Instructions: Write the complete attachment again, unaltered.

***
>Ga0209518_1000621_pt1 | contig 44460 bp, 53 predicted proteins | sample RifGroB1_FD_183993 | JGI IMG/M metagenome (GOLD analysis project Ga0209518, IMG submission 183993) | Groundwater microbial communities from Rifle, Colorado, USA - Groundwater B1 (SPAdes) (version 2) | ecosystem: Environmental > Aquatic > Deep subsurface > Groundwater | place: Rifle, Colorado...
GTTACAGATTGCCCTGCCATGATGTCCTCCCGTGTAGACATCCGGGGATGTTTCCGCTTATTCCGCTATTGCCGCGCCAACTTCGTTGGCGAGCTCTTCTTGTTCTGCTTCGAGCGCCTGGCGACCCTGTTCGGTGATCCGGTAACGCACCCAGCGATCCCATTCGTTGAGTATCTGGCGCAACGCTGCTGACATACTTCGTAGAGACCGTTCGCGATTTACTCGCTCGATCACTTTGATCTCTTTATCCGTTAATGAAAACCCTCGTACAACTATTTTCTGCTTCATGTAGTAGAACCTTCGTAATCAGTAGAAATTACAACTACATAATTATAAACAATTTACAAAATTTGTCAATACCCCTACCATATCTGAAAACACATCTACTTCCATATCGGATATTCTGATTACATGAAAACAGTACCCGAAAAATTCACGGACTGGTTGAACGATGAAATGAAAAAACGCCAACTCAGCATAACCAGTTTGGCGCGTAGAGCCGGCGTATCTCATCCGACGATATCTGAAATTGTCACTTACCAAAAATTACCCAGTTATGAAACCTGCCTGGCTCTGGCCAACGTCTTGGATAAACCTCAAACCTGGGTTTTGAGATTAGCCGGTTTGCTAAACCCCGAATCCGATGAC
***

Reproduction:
>Ga0209518_1000621_pt1 | contig 44460 bp, 53 predicted proteins | sample RifGroB1_FD_183993 | JGI IMG/M metagenome (GOLD analysis project Ga0209518, IMG submission 183993) | Groundwater microbial communities from Rifle, Colorado, USA - Groundwater B1 (SPAdes) (version 2) | ecosystem: Environmental > Aquatic > Deep subsurface > Groundwater | place: Rifle, Colorado...
GTTACAGATTGCCCTGCCATGATGTCCTCCCGTGTAGACATCCGGGGATGTTTCCGCTTATTCCGCTATTGCCGCGCCAACTTCGTTGGCGAGCTCTTCTTGTTCTGCTTCGAGCGCCTGGCGACCCTGTTCGGTGATCCGGTAACGCACCCAGCGATCCCATTCGTTGAGTATCTGGCGCAACGCTGCTGACATACTTCGTAGAGACCGTTCGCGATTTACTCGCTCGATCACTTTGATCTCTTTATCCGTTAATGAAAACCCTCGTACAACTATTTTCTGCTTCATGTAGTAGAACCTTCGTAATCAGTAGAAATTACAACTACATAATTATAAACAATTTACAAAATTTGTCAATACCCCTACCATATCTGAAAACACATCTACTTCCATATCGGATATTCTGATTACATGAAAACAGTACCCGAAAAATTCACGGACTGGTTGAACGATGAAATGAAAAAACGCCAACTCAGCATAACCAGTTTGGCGCGTAGAGCCGGCGTATCTCATCCGACGATATCTGAAATTGTCACTTACCAAAAATTACCCAGTTATGAAACCTGCCTGGCTCTGGCCAACGTCTTGGATAAACCTCAAACCTGGGTTTTGAGATTAGCCGGTTTGCTAAACCCCGAATCCGATGAC